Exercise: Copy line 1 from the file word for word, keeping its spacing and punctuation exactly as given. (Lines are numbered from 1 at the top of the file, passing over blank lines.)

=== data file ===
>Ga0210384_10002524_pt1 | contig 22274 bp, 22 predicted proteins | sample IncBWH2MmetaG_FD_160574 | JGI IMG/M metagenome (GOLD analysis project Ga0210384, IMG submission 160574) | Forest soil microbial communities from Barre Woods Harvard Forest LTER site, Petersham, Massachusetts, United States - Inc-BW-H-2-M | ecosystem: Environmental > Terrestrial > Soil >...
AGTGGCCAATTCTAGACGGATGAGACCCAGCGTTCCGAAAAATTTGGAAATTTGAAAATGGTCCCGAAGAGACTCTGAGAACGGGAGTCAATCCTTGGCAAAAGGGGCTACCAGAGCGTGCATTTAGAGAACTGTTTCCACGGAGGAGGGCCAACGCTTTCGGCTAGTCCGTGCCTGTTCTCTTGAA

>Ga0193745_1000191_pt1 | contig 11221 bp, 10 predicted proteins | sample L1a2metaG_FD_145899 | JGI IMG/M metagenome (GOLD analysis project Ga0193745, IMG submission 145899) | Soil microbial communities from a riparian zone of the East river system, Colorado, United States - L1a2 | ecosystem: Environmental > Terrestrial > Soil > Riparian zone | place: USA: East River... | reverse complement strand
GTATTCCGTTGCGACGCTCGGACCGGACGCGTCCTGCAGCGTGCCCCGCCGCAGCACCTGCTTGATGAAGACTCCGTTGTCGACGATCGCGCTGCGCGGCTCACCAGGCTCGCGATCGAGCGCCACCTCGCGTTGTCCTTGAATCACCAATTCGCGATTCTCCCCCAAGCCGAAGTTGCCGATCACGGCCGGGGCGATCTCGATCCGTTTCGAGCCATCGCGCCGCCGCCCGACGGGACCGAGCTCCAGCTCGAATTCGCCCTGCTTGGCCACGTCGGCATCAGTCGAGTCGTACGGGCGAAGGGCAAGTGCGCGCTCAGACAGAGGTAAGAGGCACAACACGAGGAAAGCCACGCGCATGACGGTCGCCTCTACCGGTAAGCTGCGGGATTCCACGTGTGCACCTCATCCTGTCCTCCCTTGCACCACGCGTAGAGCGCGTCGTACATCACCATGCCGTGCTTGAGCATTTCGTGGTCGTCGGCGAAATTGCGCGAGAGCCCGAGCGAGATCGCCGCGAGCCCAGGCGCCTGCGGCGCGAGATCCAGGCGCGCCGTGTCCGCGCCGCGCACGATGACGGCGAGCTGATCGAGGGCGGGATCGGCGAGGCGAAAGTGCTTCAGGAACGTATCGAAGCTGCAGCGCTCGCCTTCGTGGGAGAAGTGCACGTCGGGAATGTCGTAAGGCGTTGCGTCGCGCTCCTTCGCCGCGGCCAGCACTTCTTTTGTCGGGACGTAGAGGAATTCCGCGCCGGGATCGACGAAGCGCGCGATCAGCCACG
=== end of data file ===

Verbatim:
>Ga0210384_10002524_pt1 | contig 22274 bp, 22 predicted proteins | sample IncBWH2MmetaG_FD_160574 | JGI IMG/M metagenome (GOLD analysis project Ga0210384, IMG submission 160574) | Forest soil microbial communities from Barre Woods Harvard Forest LTER site, Petersham, Massachusetts, United States - Inc-BW-H-2-M | ecosystem: Environmental > Terrestrial > Soil >...